The owners of The Choptank crab house in Fells Point have had a change of heart about what some called a bigoted dress code that sparked outrage and widespread condemnation.
It was a wise choice for the restaurant to revise the policy after the outcry, but the owners could stand to go a little further.
The original dress code didn’t explicitly say that African Americans or other minorities aren’t welcome at the eatery. But the way the code was written definitely left the impression that they were the group of patrons the Atlas Restaurant Group, owner of the crab house and several other Baltimore restaurants, was trying to target.
No excessively baggy clothing, sunglasses after dark, bandannas, jerseys, athletic attire, brimless headgear and backward or sideways hats. Also, no work boots or construction boots. Maybe the restaurant owners were worried about people walking off a construction site to indulge in crabs, but we bet they also know the Timberland work boot is a pretty popular style of footwear among African Americans. Many of the other articles of prohibited attire that were listed on the sign prominently displayed outside the restaurant were popularized by hip-hop culture, i.e. African American entertainment figures, and adopted by their fans. The fact that some other establishments in Fells Point employ similar dress codes didn’t make it any better; they also need to dump those rules.
Under the revised code released Wednesday, baggy clothing, shorts below the knee and sunglasses after dark are no longer prohibited. They also changed the title from “Strictly Prohibited” to “House Rules.” People still can’t wear brimless headwear unless it is a religious garment. We would have taken it further and allowed the jerseys, work-style boots and the backwards or sideways hats. If you are going to allow hats, why does it matter how they’re worn? Bandanas could theoretically be gang symbols, but what’s the problem with the rest of it?
Even outside the racial context, the dress code was a weird choice for Choptank. Last we checked, crab houses were casual eateries designed for the messy eating and relaxed attire to match, but in its zest to create an elite customer base, Atlas had banned just about all laid-back gear. How many Ravens or Orioles fans will go elsewhere because they can’t wear jerseys except on game days? Most of Fells Point, with its bar-lined blocks and cobblestone streets, has a casual, party feel. What exactly do the owners of the Atlas Group expect people to wear to pick crabs — sparkly heels for women and sport coats for men?
Atlas has a different dress code at some of its other more posh restaurants — including Tagliata, Ouzo Bay and the Bygone at the top of the Four Seasons hotel. No shorts allowed. Gentlemen may not wear hats of any kind. No flip flops. Ladies may not wear baseball caps or beanies. No active wear, gym clothes, sweatpants or hooded sweatshirts. No construction-type boots or hunting apparel. No clothing with vulgar language. No excessively ripped clothing. No jerseys or sleeveless shirts for men. We get they might not want someone showing up after a workout at one of their fine dining establishments, and given the atmosphere at those restaurants, we doubt many people would try even if they didn’t spell it out. But when it comes to The Choptank, we are talking about a crab house with live music and games on the patio.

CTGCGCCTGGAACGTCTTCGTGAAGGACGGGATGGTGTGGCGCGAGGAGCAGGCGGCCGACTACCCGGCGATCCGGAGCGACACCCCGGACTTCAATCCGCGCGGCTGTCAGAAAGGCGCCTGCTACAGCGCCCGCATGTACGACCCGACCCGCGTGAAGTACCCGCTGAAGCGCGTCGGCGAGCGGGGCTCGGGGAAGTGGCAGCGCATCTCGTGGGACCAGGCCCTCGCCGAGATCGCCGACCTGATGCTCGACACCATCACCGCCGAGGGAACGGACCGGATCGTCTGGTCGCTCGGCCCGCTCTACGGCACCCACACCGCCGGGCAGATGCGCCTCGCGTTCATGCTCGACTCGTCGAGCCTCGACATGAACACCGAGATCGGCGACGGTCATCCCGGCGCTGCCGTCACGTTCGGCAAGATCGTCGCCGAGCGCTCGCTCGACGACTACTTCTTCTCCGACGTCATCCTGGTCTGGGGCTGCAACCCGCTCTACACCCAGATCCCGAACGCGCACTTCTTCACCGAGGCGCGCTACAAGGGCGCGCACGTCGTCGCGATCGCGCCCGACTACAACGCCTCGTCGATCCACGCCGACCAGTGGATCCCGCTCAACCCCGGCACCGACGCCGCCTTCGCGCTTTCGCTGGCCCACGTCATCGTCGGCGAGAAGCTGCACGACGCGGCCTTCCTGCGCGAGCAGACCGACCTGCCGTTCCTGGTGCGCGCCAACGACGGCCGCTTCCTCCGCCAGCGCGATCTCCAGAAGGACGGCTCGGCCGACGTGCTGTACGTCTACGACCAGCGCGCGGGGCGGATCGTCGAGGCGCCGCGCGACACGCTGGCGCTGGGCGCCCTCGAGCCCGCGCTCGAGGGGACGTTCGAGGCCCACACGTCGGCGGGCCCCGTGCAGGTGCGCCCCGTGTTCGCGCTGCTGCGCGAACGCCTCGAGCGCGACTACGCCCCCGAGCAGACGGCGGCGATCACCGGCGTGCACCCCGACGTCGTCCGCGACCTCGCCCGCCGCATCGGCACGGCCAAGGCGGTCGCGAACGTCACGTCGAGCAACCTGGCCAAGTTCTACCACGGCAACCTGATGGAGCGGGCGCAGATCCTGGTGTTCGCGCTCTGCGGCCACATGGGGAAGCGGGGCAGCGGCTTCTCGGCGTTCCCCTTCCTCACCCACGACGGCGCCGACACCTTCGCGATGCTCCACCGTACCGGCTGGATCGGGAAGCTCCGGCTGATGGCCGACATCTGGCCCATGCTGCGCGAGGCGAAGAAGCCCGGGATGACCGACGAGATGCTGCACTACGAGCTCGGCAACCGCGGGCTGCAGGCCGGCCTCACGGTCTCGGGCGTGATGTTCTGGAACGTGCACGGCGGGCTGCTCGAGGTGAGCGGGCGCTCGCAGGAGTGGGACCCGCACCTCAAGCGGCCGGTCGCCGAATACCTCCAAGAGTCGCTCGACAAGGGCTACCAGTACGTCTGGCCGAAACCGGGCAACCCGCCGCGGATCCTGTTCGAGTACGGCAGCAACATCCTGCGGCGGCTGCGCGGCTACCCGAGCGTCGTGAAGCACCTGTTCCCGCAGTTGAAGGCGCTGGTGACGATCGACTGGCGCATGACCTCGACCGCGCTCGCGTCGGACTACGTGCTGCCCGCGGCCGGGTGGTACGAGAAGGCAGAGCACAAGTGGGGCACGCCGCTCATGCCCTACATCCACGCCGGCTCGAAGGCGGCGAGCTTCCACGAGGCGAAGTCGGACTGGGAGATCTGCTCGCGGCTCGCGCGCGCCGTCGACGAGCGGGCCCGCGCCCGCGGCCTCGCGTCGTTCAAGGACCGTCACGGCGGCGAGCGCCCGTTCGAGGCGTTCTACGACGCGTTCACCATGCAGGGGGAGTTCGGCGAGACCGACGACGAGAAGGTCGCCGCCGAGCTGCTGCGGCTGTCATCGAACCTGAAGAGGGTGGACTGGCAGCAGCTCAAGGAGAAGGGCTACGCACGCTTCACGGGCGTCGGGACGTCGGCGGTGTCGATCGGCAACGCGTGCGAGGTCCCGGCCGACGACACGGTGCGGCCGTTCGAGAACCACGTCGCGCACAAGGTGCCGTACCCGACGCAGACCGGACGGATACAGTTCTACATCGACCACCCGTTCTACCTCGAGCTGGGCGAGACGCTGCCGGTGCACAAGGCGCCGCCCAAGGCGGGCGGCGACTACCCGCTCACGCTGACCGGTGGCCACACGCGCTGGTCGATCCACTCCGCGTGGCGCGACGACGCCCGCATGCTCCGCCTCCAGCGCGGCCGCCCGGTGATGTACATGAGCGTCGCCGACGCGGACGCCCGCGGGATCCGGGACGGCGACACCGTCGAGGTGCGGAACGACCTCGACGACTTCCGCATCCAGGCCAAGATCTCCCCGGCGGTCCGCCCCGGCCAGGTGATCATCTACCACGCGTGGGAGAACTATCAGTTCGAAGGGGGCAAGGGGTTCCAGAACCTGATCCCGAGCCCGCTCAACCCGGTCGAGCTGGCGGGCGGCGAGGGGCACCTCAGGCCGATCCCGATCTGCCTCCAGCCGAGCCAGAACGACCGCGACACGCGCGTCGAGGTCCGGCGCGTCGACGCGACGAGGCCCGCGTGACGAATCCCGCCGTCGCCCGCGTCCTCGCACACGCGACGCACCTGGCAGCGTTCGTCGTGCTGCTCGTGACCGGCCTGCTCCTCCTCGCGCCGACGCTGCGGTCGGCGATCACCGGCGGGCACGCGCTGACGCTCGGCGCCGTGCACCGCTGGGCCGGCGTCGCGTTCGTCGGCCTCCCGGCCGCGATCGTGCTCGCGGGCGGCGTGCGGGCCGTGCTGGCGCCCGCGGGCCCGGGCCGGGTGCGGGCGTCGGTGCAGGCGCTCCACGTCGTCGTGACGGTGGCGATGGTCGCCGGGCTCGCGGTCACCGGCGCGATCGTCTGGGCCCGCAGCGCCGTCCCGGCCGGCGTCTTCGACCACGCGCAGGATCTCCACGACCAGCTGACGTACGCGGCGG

(While we’re on the subject, what message is Atlas sending with the top-hatted African-American elevator operator at Bygone? We get that they’re trying to conjure a retro vibe, but there are some elements of a 1920s supper club that deserve to be bygone.)
Also important to mention is that The Choptank is located on public property in one of the city-owned markets run by the nonprofit Baltimore Public Markets Corp. That means the taxpayers essentially have a stake in the market and that Atlas has even more of an obligation for the crab house to be welcome to all. City officials also need to make sure the tenants that lease their properties are as inclusive as possible.
Entertainment venues around the country have been entangled in dress code legal battles, including the Baltimore-based Cordish Cos., which modified the dress code at its Kansas City’s Power & Light Entertainment District after the Kansas City Human Relations Department filed a discrimination complaint in 2009 against the company, according to the Kansas City Star. The Cordish Cos. has consistently said it doesn’t discriminate based on a person’s attire and has settled lawsuits on the issue or gotten them thrown out. At least one case was wrapped up in court for years. Is that really what Atlas potentially wants to gear up for?